Tuesday, January 29, 2013

‘Wreck-It Ralph’ (2012) directed by Rich Moore

When I get confronted with a really good idea in fiction I feel a little thrill at the possibilities and potential stories it creates.  I felt that liberation at the beginning of ‘Wreck-It Ralph’. Very quickly it establishes itself as a film that can become whatever it wants, a film that can drape itself in whatever aesthetic it chooses, a film that’s only limited by the imagination of its creators.

Wreck-It Ralph’ is the self-titled story of a video game bad guy.  He’s the villain in a Donkey Kong-like 1980s arcade machine called ‘Fix-It Felix Jr.  Ralph’s existence consists of smashing up an apartment building, then battling Felix, the game’s hero.  Felix inevitably wins, and Ralph is then unceremoniously thrown off the top of the building into a pool of mud.  He’s been thrown off that building day after day for decades, and with the game’s 30th anniversary just around the corner, he’s suffering a kind of existential ennui.  He isn’t an evil person, he’s just someone playing the role of a bad guy, and yet he’s ostracised by the community within the game.  After being snubbed one too many times, he snaps, setting out into the wider world to prove that he can be heroic rather than just villainous.

Ralph at his support group for bad guys.
This wider world is the games arcade that Ralph’s machine is in.  When the arcade is closed characters freely travel from one game to the others.  Brilliantly, the world has shades of ‘Who Framed Roger Rabbit’, with the population consisting of ‘real’ videogame characters. When Ralph attends a ‘bad guy’s’ self help group he hangs out with M. Bison and Zangief from ‘Street Fighter’, Dr Robotnik from ‘Sonic the Hedgehog’ and Bowser from ‘Super Mario Brothers’.  Seeing these characters fraternising with each other provides some of the funniest moments in the film and goes a long way to making Ralph feel like a ‘classic’ character with a familiar story.  Clearly these writers and designers know their stuff, in wider shots you see more obscure characters walking by and graffiti referencing some pretty obscure gaming trivia.  The relish with which these references are made underlines one important fact about the creators of this film: these people get it.  'Wreck-It Ralph' isn't a film made by people trying to appeal to gamers, it's a film made by them.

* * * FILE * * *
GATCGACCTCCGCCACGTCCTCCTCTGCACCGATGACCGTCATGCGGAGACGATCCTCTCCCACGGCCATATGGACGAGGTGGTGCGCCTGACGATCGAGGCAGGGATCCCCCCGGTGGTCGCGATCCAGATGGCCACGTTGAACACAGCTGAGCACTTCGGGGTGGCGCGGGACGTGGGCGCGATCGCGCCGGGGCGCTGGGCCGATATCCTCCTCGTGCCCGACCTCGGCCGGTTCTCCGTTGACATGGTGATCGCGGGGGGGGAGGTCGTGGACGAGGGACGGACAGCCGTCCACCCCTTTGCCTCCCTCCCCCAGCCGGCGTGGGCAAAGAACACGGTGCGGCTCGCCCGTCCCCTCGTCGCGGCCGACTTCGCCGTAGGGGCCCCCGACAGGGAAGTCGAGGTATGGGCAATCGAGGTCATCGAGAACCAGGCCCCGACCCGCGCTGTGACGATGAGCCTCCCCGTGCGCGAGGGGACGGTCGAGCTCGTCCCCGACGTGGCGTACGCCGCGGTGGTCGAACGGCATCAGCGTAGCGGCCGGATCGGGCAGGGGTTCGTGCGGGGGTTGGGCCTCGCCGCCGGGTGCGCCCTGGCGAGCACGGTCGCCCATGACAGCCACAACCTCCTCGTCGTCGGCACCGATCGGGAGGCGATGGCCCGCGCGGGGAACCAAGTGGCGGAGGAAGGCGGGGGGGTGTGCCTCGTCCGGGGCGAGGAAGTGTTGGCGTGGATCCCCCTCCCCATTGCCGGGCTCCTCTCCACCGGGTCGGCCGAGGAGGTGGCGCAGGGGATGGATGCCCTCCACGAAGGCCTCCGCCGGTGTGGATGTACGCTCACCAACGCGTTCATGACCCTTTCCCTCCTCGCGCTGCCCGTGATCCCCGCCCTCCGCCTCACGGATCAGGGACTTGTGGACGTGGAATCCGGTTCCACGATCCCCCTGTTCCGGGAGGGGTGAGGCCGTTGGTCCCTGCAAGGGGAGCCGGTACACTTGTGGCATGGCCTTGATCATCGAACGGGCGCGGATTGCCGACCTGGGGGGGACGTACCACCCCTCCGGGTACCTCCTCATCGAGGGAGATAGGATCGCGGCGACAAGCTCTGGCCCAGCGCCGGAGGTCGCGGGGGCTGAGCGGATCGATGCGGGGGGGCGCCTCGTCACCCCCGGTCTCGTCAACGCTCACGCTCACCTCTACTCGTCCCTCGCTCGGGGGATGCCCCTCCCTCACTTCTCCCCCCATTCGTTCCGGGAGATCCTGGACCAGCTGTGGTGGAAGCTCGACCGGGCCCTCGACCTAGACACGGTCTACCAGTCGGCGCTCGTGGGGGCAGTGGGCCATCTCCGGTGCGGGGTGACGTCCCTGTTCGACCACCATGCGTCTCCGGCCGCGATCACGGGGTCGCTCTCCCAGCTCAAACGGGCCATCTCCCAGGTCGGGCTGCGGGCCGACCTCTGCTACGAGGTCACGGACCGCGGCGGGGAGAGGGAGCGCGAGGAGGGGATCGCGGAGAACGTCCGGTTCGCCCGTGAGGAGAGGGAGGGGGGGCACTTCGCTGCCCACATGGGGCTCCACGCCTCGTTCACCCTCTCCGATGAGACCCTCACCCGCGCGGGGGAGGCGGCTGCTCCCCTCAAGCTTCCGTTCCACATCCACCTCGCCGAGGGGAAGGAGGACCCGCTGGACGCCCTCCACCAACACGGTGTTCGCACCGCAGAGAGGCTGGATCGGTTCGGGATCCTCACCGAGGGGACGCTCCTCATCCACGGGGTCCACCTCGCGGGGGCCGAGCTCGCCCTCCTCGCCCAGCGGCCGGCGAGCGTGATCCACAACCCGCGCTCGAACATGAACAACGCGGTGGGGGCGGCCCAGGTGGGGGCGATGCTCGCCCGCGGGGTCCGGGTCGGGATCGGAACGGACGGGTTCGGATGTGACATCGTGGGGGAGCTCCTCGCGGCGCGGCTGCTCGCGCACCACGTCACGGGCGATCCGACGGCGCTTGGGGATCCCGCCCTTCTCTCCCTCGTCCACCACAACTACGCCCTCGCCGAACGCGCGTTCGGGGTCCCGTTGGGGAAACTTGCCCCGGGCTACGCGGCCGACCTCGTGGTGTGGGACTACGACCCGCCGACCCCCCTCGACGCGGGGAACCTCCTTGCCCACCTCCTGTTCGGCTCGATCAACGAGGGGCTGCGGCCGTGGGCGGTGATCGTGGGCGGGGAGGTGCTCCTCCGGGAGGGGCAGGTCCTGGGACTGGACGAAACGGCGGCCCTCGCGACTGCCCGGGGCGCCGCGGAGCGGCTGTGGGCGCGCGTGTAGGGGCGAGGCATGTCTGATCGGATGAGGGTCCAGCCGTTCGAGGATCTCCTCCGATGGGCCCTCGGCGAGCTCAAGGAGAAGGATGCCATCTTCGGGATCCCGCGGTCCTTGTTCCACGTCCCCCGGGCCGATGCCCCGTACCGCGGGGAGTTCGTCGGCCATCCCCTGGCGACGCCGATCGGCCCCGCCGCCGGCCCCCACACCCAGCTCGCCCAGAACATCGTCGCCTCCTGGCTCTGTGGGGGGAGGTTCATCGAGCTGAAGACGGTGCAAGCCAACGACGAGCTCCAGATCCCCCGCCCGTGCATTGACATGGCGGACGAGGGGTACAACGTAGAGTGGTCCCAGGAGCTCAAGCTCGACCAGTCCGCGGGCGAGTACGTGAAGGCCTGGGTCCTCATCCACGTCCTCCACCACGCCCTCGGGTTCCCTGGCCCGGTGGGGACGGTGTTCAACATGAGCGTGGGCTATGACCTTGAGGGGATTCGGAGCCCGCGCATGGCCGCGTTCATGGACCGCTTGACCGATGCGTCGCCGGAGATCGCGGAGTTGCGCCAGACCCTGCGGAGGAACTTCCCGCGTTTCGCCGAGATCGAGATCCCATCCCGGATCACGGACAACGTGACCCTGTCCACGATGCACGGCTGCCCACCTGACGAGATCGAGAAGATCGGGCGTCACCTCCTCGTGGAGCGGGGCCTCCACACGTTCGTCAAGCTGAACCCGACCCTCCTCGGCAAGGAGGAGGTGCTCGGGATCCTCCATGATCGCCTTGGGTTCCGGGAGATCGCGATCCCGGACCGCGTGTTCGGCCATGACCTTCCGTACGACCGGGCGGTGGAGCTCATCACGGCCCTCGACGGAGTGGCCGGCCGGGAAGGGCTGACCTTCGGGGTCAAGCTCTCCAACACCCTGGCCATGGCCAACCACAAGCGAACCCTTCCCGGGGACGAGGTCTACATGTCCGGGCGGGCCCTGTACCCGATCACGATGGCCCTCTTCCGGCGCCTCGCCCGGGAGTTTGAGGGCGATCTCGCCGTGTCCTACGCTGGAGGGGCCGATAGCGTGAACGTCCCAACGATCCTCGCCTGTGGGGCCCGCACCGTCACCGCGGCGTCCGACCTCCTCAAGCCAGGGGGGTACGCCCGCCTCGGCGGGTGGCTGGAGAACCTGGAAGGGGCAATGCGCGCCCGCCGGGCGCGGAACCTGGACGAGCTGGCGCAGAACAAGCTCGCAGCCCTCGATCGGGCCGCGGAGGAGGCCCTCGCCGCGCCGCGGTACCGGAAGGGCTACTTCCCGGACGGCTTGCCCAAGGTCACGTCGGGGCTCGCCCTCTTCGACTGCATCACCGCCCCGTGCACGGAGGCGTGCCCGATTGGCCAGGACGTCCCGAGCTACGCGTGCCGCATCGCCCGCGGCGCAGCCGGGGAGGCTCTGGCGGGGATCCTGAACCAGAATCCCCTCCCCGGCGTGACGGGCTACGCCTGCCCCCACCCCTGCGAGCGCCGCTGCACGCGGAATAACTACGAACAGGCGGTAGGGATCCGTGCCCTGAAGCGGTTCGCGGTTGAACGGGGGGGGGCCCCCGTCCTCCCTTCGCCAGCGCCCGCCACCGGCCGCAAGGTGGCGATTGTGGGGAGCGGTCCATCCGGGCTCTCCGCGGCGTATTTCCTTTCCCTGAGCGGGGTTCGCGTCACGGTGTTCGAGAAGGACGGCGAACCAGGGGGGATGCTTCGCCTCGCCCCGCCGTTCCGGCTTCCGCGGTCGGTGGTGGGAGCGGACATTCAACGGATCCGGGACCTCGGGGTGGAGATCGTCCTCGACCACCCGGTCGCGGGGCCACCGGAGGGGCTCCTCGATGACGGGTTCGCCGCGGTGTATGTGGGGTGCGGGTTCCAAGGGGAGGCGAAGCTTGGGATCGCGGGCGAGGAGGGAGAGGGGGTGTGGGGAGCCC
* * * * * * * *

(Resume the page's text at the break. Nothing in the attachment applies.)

The original characters in the film fit in seamlessly with the classics, and all of them are brilliantly voiced and animated.  John Reilly's gruff voice accentuates Ralph’s working class tenacity, capturing perfectly the stoical nature of a man caught in a Sisyphus-like scenario.  The mirror of Ralph is the hero of his game, Felix, (Jack McBrayer).  Going in I assumed that he’d be the villain of the piece; what better way to accentuate the story of a bad guy trying to be good than a good guy going bad?  But, smartly, Felix is genuinely a nice guy.  He’s got a down to earth, innate Southern goodness to him, sweetly exclaiming ‘Oh my lands!’ whenever he’s surprised.   My favourite though was the hard as nails space marine captain Calhoun (Jane Lynch).  She’s been programmed to have the most tragic back story possible, and spits a constant stream of hilariously hard-boiled dialogue like “Doomsday and Armageddon just had a baby and it... is... ugly!”

Calhoun (Jane Lynch)
The final character I found slightly less fun.  That’s Vanellope, the bratty, cheeky girl outsider living on the outskirts of the ‘Sugar Rush’ world.  She’s voiced by Sarah Silverman, and while I feel like a grump for saying it, she annoyed the crap out of me.  Granted, this is a film for children, and she’s a good child identification character, but she's a never-ending pun machine and she drove me up the wall.